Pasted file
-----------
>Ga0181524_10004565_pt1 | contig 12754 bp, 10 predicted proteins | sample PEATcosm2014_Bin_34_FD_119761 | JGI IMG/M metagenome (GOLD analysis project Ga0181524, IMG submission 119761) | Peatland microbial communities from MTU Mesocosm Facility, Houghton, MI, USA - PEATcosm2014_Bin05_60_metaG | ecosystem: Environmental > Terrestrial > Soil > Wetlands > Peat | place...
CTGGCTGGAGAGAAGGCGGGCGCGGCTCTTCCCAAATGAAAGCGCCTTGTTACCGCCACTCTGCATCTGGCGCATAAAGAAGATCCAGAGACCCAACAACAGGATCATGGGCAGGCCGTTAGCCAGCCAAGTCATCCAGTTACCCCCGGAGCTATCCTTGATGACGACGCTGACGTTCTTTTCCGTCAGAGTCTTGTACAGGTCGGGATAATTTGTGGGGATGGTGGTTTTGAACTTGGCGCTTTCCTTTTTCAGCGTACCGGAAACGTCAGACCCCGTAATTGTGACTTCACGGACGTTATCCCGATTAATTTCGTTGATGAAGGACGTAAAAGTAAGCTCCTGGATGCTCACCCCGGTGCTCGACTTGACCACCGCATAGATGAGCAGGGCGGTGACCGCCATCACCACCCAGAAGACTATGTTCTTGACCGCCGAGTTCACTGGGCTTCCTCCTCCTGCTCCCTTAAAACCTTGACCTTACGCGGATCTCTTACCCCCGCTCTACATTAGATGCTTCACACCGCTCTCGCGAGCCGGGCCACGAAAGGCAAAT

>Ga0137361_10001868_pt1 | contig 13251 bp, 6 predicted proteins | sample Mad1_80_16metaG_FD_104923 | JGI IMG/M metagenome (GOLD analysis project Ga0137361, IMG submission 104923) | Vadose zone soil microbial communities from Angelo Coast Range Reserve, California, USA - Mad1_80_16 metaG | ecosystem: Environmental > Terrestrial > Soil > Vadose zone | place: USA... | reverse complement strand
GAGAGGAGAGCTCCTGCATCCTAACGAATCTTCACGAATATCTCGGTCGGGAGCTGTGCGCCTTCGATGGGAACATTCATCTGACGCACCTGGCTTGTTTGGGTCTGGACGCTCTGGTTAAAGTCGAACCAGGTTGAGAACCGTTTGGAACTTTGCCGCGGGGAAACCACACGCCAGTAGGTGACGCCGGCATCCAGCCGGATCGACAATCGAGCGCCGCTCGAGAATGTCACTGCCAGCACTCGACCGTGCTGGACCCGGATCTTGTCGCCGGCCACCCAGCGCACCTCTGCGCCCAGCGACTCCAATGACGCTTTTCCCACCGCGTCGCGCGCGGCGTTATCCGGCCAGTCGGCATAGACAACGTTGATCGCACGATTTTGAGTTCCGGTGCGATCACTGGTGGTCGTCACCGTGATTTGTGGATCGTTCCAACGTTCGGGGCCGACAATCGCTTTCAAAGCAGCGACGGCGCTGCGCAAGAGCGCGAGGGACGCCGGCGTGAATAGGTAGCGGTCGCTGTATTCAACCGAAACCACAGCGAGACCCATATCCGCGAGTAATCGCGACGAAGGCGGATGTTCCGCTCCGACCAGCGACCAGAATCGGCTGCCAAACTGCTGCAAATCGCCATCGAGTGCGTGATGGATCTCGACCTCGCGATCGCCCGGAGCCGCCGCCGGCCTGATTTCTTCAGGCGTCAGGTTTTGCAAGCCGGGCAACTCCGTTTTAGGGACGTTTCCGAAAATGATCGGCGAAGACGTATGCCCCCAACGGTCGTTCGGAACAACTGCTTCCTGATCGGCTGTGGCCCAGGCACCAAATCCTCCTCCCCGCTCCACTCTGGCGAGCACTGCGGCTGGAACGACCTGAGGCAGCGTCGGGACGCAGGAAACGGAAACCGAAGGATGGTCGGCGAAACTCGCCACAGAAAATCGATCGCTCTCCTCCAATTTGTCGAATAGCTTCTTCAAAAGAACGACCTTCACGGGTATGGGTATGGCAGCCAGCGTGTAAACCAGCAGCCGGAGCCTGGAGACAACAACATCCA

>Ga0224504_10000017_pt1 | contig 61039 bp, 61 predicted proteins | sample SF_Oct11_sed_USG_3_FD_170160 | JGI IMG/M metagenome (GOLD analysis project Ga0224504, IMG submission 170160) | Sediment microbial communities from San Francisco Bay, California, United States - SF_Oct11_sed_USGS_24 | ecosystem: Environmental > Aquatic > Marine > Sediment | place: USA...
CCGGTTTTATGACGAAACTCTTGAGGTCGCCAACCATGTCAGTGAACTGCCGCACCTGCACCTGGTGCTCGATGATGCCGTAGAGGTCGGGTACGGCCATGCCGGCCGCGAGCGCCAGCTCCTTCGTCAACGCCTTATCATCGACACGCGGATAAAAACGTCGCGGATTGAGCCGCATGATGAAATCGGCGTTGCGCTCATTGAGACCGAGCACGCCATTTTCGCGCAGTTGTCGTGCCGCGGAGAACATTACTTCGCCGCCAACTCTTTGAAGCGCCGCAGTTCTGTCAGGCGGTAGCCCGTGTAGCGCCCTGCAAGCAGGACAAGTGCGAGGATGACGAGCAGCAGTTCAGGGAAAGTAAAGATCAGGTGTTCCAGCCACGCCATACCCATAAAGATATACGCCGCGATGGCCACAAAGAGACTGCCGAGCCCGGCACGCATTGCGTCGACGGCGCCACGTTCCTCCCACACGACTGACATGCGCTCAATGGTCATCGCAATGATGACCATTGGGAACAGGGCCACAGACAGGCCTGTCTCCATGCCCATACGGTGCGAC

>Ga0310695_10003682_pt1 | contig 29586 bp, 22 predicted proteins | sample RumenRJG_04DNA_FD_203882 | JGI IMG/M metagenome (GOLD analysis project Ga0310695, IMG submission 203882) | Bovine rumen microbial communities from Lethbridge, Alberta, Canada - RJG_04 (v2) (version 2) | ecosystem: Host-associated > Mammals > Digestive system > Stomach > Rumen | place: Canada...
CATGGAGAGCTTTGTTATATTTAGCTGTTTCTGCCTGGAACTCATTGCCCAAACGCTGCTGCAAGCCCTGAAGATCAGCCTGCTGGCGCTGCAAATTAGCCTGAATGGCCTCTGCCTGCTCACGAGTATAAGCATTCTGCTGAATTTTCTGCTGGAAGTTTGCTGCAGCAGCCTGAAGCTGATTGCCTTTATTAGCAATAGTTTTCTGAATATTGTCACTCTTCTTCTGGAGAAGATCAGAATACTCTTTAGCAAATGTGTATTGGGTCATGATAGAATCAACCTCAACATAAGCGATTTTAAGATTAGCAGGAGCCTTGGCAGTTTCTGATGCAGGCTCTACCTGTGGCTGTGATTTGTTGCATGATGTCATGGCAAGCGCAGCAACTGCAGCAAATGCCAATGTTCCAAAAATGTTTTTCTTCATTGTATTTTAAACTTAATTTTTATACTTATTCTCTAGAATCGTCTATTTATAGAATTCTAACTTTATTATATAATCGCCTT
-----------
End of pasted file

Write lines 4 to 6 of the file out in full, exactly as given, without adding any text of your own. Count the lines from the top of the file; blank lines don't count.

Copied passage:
GAGAGGAGAGCTCCTGCATCCTAACGAATCTTCACGAATATCTCGGTCGGGAGCTGTGCGCCTTCGATGGGAACATTCATCTGACGCACCTGGCTTGTTTGGGTCTGGACGCTCTGGTTAAAGTCGAACCAGGTTGAGAACCGTTTGGAACTTTGCCGCGGGGAAACCACACGCCAGTAGGTGACGCCGGCATCCAGCCGGATCGACAATCGAGCGCCGCTCGAGAATGTCACTGCCAGCACTCGACCGTGCTGGACCCGGATCTTGTCGCCGGCCACCCAGCGCACCTCTGCGCCCAGCGACTCCAATGACGCTTTTCCCACCGCGTCGCGCGCGGCGTTATCCGGCCAGTCGGCATAGACAACGTTGATCGCACGATTTTGAGTTCCGGTGCGATCACTGGTGGTCGTCACCGTGATTTGTGGATCGTTCCAACGTTCGGGGCCGACAATCGCTTTCAAAGCAGCGACGGCGCTGCGCAAGAGCGCGAGGGACGCCGGCGTGAATAGGTAGCGGTCGCTGTATTCAACCGAAACCACAGCGAGACCCATATCCGCGAGTAATCGCGACGAAGGCGGATGTTCCGCTCCGACCAGCGACCAGAATCGGCTGCCAAACTGCTGCAAATCGCCATCGAGTGCGTGATGGATCTCGACCTCGCGATCGCCCGGAGCCGCCGCCGGCCTGATTTCTTCAGGCGTCAGGTTTTGCAAGCCGGGCAACTCCGTTTTAGGGACGTTTCCGAAAATGATCGGCGAAGACGTATGCCCCCAACGGTCGTTCGGAACAACTGCTTCCTGATCGGCTGTGGCCCAGGCACCAAATCCTCCTCCCCGCTCCACTCTGGCGAGCACTGCGGCTGGAACGACCTGAGGCAGCGTCGGGACGCAGGAAACGGAAACCGAAGGATGGTCGGCGAAACTCGCCACAGAAAATCGATCGCTCTCCTCCAATTTGTCGAATAGCTTCTTCAAAAGAACGACCTTCACGGGTATGGGTATGGCAGCCAGCGTGTAAACCAGCAGCCGGAGCCTGGAGACAACAACATCCA

>Ga0224504_10000017_pt1 | contig 61039 bp, 61 predicted proteins | sample SF_Oct11_sed_USG_3_FD_170160 | JGI IMG/M metagenome (GOLD analysis project Ga0224504, IMG submission 170160) | Sediment microbial communities from San Francisco Bay, California, United States - SF_Oct11_sed_USGS_24 | ecosystem: Environmental > Aquatic > Marine > Sediment | place: USA...
CCGGTTTTATGACGAAACTCTTGAGGTCGCCAACCATGTCAGTGAACTGCCGCACCTGCACCTGGTGCTCGATGATGCCGTAGAGGTCGGGTACGGCCATGCCGGCCGCGAGCGCCAGCTCCTTCGTCAACGCCTTATCATCGACACGCGGATAAAAACGTCGCGGATTGAGCCGCATGATGAAATCGGCGTTGCGCTCATTGAGACCGAGCACGCCATTTTCGCGCAGTTGTCGTGCCGCGGAGAACATTACTTCGCCGCCAACTCTTTGAAGCGCCGCAGTTCTGTCAGGCGGTAGCCCGTGTAGCGCCCTGCAAGCAGGACAAGTGCGAGGATGACGAGCAGCAGTTCAGGGAAAGTAAAGATCAGGTGTTCCAGCCACGCCATACCCATAAAGATATACGCCGCGATGGCCACAAAGAGACTGCCGAGCCCGGCACGCATTGCGTCGACGGCGCCACGTTCCTCCCACACGACTGACATGCGCTCAATGGTCATCGCAATGATGACCATTGGGAACAGGGCCACAGACAGGCCTGTCTCCATGCCCATACGGTGCGAC